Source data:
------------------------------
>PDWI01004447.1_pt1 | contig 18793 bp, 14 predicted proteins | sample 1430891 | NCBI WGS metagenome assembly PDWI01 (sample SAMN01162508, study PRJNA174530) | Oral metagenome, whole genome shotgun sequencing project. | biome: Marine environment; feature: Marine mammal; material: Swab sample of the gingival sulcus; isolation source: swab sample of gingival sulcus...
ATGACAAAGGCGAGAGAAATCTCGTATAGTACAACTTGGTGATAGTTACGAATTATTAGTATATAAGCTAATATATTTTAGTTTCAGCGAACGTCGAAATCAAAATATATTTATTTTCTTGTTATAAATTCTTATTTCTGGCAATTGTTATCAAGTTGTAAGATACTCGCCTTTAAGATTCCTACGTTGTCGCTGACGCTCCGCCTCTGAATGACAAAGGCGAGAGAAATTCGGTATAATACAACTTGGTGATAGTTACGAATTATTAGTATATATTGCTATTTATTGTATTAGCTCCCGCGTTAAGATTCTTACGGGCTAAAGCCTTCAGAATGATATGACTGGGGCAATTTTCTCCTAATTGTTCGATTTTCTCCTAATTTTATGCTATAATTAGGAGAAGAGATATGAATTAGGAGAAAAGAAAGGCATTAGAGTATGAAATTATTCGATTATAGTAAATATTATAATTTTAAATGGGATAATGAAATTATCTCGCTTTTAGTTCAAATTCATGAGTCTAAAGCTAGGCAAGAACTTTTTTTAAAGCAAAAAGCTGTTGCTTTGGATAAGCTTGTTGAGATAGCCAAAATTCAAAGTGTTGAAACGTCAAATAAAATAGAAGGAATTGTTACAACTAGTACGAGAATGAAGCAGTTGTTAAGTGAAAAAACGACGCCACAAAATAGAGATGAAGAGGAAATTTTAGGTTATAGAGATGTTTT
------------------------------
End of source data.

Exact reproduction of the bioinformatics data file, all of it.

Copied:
>PDWI01004447.1_pt1 | contig 18793 bp, 14 predicted proteins | sample 1430891 | NCBI WGS metagenome assembly PDWI01 (sample SAMN01162508, study PRJNA174530) | Oral metagenome, whole genome shotgun sequencing project. | biome: Marine environment; feature: Marine mammal; material: Swab sample of the gingival sulcus; isolation source: swab sample of gingival sulcus...
ATGACAAAGGCGAGAGAAATCTCGTATAGTACAACTTGGTGATAGTTACGAATTATTAGTATATAAGCTAATATATTTTAGTTTCAGCGAACGTCGAAATCAAAATATATTTATTTTCTTGTTATAAATTCTTATTTCTGGCAATTGTTATCAAGTTGTAAGATACTCGCCTTTAAGATTCCTACGTTGTCGCTGACGCTCCGCCTCTGAATGACAAAGGCGAGAGAAATTCGGTATAATACAACTTGGTGATAGTTACGAATTATTAGTATATATTGCTATTTATTGTATTAGCTCCCGCGTTAAGATTCTTACGGGCTAAAGCCTTCAGAATGATATGACTGGGGCAATTTTCTCCTAATTGTTCGATTTTCTCCTAATTTTATGCTATAATTAGGAGAAGAGATATGAATTAGGAGAAAAGAAAGGCATTAGAGTATGAAATTATTCGATTATAGTAAATATTATAATTTTAAATGGGATAATGAAATTATCTCGCTTTTAGTTCAAATTCATGAGTCTAAAGCTAGGCAAGAACTTTTTTTAAAGCAAAAAGCTGTTGCTTTGGATAAGCTTGTTGAGATAGCCAAAATTCAAAGTGTTGAAACGTCAAATAAAATAGAAGGAATTGTTACAACTAGTACGAGAATGAAGCAGTTGTTAAGTGAAAAAACGACGCCACAAAATAGAGATGAAGAGGAAATTTTAGGTTATAGAGATGTTTT